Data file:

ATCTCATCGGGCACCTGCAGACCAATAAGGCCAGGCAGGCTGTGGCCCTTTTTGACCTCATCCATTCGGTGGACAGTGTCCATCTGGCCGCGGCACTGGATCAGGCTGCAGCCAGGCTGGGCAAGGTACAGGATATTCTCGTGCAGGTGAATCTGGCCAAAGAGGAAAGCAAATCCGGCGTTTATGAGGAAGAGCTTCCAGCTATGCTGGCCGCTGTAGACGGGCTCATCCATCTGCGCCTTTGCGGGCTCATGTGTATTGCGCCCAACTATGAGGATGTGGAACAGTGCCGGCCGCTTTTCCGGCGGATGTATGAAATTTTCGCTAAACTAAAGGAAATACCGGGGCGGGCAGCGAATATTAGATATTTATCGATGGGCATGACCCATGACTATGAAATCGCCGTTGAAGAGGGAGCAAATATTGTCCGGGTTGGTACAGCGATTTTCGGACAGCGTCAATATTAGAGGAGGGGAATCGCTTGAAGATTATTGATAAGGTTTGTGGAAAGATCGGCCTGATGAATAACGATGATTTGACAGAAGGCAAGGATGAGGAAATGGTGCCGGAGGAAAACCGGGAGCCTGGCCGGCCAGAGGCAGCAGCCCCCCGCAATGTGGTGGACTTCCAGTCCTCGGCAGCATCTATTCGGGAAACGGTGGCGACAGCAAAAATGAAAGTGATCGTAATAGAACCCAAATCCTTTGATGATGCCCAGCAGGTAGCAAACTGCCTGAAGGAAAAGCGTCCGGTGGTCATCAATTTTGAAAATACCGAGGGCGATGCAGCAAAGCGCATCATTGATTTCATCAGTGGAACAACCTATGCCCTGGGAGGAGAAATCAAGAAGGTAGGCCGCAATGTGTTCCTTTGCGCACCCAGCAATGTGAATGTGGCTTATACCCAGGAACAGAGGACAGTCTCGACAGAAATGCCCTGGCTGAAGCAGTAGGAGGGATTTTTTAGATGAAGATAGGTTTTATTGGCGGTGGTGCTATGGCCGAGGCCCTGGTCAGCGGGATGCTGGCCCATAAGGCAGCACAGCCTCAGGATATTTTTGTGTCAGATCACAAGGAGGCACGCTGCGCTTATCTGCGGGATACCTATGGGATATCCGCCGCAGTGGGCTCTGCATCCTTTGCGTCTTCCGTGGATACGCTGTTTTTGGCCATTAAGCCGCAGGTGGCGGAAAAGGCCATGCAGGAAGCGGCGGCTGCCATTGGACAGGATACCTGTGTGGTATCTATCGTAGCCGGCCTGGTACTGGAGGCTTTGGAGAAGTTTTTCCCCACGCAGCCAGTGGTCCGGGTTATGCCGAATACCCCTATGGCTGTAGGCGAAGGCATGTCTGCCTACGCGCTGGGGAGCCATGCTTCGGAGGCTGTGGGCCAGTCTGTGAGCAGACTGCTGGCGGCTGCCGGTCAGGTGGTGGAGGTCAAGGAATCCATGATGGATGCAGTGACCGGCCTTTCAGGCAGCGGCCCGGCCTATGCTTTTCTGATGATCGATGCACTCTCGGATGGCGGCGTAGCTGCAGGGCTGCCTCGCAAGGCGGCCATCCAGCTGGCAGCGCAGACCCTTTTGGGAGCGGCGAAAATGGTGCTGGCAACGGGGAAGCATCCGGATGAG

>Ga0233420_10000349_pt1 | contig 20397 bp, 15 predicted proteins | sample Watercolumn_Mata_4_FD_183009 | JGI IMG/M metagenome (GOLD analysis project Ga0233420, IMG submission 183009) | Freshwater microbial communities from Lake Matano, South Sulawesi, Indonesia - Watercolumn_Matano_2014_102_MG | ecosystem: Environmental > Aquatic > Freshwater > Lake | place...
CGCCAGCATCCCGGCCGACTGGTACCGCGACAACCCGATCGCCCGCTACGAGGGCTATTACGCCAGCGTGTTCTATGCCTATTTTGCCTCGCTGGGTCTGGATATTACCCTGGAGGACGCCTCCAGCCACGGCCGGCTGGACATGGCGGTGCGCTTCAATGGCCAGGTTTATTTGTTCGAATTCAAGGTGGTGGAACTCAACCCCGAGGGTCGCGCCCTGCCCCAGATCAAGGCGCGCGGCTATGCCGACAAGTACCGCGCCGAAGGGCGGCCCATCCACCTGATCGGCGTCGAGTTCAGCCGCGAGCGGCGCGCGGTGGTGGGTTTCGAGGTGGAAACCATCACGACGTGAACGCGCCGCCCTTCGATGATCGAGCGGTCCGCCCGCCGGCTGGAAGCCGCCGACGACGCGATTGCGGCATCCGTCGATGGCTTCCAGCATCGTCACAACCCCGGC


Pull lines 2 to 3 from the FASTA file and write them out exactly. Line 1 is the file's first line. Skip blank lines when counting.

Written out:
>Ga0233420_10000349_pt1 | contig 20397 bp, 15 predicted proteins | sample Watercolumn_Mata_4_FD_183009 | JGI IMG/M metagenome (GOLD analysis project Ga0233420, IMG submission 183009) | Freshwater microbial communities from Lake Matano, South Sulawesi, Indonesia - Watercolumn_Matano_2014_102_MG | ecosystem: Environmental > Aquatic > Freshwater > Lake | place...
CGCCAGCATCCCGGCCGACTGGTACCGCGACAACCCGATCGCCCGCTACGAGGGCTATTACGCCAGCGTGTTCTATGCCTATTTTGCCTCGCTGGGTCTGGATATTACCCTGGAGGACGCCTCCAGCCACGGCCGGCTGGACATGGCGGTGCGCTTCAATGGCCAGGTTTATTTGTTCGAATTCAAGGTGGTGGAACTCAACCCCGAGGGTCGCGCCCTGCCCCAGATCAAGGCGCGCGGCTATGCCGACAAGTACCGCGCCGAAGGGCGGCCCATCCACCTGATCGGCGTCGAGTTCAGCCGCGAGCGGCGCGCGGTGGTGGGTTTCGAGGTGGAAACCATCACGACGTGAACGCGCCGCCCTTCGATGATCGAGCGGTCCGCCCGCCGGCTGGAAGCCGCCGACGACGCGATTGCGGCATCCGTCGATGGCTTCCAGCATCGTCACAACCCCGGC